Advertisement
Singapore markets open in 7 hours 53 minutes
  • Straits Times Index

    3,323.38
    +0.18 (+0.01%)
     
  • S&P 500

    5,255.61
    -11.34 (-0.22%)
     
  • Dow

    38,178.34
    -263.20 (-0.68%)
     
  • Nasdaq

    16,844.15
    -76.43 (-0.45%)
     
  • Bitcoin USD

    68,684.34
    +1,236.40 (+1.83%)
     
  • CMC Crypto 200

    1,436.82
    -19.05 (-1.31%)
     
  • FTSE 100

    8,231.05
    +47.98 (+0.59%)
     
  • Gold

    2,368.70
    +4.60 (+0.19%)
     
  • Crude Oil

    78.00
    -1.23 (-1.55%)
     
  • 10-Yr Bond

    4.5500
    -0.0740 (-1.60%)
     
  • Nikkei

    38,054.13
    -502.74 (-1.30%)
     
  • Hang Seng

    18,230.19
    -246.82 (-1.34%)
     
  • FTSE Bursa Malaysia

    1,604.26
    -1.09 (-0.07%)
     
  • Jakarta Composite Index

    7,034.14
    -106.09 (-1.49%)
     
  • PSE Index

    6,371.75
    -39.66 (-0.62%)
     

FTC sues H&R Block over issues tied to its online free file option

Angus Mordant/Bloomberg/Getty Images

The Federal Trade Commission last week sued the tax preparation company H&R Block for, in essence, allegedly making it more difficult for consumers to downgrade to a lower cost or free online filing package and for misleading many into believing they qualify for free filing when they don’t.

The consumer protection agency’s complaint alleges that H&R Block makes it unnecessarily time consuming and frustrating for consumers to downgrade to a lower cost tax-preparation option online after initially selecting a higher cost one.

Consumers must first contact customer service and then, if they make the switch to a lower-cost or free-filing package, they must re-enter all the tax data they had put in initially, according to the FTC. By contrast, the agency said, the experience is hassle-free when consumers upgrade to a more expensive option.

“In numerous instances, Respondents have coerced consumers into purchasing more expensive Online Products than they need or want by forcing consumers to choose between paying for an unnecessarily expensive product or losing their previously entered information and starting their tax returns over in a less expensive Online Product,” the complaint says.

ADVERTISEMENT

In response, the company told CNN that “H&R Block allows consumers to downgrade to a lower priced DIY product via multiple mechanisms while helping to ensure the preparation of accurate tax returns. Customers can work with one of our customer service agents via phone or chat or on their own through our voice virtual assistant. These options have been available for many years.”

It didn’t dispute that a customer’s initially entered data is cleared when a person downgrades to a lower priced product, explaining it this way:

“The forms included in the lower priced products are not as comprehensive and do not support all tax situations, so keeping data upon a downgrade could impact the tax calculation or cause accuracy issues. H&R Block strives to maintain a balance between honoring customers’ decisions to downgrade and facilitating the preparation of accurate tax returns by customers.”

It did not address the FTC assertion that anyone upgrading to a more expensive product does not have to go through the same time-consuming process.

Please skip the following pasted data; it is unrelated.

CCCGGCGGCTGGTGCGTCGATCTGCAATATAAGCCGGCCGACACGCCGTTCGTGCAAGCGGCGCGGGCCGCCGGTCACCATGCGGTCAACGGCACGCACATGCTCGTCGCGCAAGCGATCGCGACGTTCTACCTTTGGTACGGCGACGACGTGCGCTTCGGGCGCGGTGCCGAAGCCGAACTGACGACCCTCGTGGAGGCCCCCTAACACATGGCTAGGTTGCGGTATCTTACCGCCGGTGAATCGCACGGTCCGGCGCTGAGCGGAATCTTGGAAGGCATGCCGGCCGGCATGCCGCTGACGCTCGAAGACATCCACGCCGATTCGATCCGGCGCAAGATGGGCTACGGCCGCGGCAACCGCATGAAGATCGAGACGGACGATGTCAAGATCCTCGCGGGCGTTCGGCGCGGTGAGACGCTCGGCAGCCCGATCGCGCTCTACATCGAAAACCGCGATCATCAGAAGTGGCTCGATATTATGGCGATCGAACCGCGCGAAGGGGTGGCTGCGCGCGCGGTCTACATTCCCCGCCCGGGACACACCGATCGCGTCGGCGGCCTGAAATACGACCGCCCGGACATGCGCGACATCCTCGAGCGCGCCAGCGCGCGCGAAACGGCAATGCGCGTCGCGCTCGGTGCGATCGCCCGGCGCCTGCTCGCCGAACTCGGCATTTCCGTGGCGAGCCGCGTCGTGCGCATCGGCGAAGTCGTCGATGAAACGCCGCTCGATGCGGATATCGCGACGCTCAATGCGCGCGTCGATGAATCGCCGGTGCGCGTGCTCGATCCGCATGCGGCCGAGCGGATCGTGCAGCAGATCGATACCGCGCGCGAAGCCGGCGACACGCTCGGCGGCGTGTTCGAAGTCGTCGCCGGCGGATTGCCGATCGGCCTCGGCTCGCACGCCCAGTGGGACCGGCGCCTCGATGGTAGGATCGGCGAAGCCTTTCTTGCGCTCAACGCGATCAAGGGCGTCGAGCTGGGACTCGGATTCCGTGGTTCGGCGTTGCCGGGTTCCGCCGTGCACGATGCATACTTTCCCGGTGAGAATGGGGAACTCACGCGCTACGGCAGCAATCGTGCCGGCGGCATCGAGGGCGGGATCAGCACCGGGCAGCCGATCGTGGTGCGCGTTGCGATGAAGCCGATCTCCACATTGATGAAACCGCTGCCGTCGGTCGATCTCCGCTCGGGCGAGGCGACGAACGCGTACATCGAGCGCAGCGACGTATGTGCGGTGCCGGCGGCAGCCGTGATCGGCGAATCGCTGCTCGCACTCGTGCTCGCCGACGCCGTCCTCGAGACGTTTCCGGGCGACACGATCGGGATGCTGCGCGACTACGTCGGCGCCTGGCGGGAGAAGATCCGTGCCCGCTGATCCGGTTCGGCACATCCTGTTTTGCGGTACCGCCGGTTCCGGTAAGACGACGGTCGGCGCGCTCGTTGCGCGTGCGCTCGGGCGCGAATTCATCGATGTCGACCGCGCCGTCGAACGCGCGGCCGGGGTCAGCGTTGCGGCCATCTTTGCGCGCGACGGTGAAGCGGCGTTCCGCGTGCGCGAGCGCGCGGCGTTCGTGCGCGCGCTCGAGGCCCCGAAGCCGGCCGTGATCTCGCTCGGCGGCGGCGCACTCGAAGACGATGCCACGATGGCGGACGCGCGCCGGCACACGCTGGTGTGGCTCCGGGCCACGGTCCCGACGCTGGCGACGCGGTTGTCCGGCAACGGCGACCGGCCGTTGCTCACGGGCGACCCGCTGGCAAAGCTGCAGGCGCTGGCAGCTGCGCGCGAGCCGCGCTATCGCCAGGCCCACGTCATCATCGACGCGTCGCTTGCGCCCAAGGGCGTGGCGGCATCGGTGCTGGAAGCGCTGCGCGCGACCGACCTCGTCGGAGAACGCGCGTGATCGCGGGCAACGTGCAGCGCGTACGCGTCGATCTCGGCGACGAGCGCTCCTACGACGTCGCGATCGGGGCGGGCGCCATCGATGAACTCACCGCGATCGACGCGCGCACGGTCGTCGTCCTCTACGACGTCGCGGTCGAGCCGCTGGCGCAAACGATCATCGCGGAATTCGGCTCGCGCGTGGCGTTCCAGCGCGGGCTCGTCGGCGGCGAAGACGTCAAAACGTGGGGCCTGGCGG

The FTC also alleges H&R Block has engaged in deceptive marketing over the years when advertising its online free-filing option, not making clear who actually qualifies for the option beyond indicating – sometimes in small print – that it’s for those with “simple returns” without defining what H&R Block means by simple return.

“H&R Block deceptively markets its Online Products by representing to consumers that they can file for free using H&R Block, when in fact, many consumers have tax situations that are not covered by H&R Block’s Online Product,” according to the complaint.

In response to the merits of the FTC’s complaint overall, Dara Redler, the company’s chief legal officer, noted in a statement that the company has been committed to making the process of filing taxes “accessible and more transparent for all.”

“We believe we provide our clients with a great deal of value, unmatched tax expertise, and fair and transparent pricing. We are confident in the value our services and offerings provide to our clients who have trusted H&R Block for nearly 70 years,” Redler said.

On its site, H&R Block does link users comparing their options to a list of the 43 federal tax forms this year that may be filed using the free file option; and it also has another listing of state tax forms that qualify, although that list is harder to find.

It’s also not clear from the filing-product comparison page what income thresholds apply to be eligible for free file. H&R Block told CNN “there is no threshold. If someone makes $1 million and only has a W-2 or any of the (other) forms … we have in our free (offering), we will not charge them for tax prep.”

In an interview with CNN Business in mid-February before the FTC complaint was filed, H&R Block CEO Jeff Jones noted that “many millions” of customers file for free with the company and that they comprise “a significant part of our DIY filing base.” The company said 8.6 million clients used its DIY products in 2023.

No date has been set yet for a hearing of the case against the company, which will take place before an administrative judge, an FTC spokesman said.

Earlier this month, the FTC took similar action against Intuit, maker of Turbo Tax tax filing software, “for deceiving consumers with bogus advertisements pitching ‘free’ tax filing that millions of consumers could not use.”

For more CNN news and newsletters create an account at CNN.com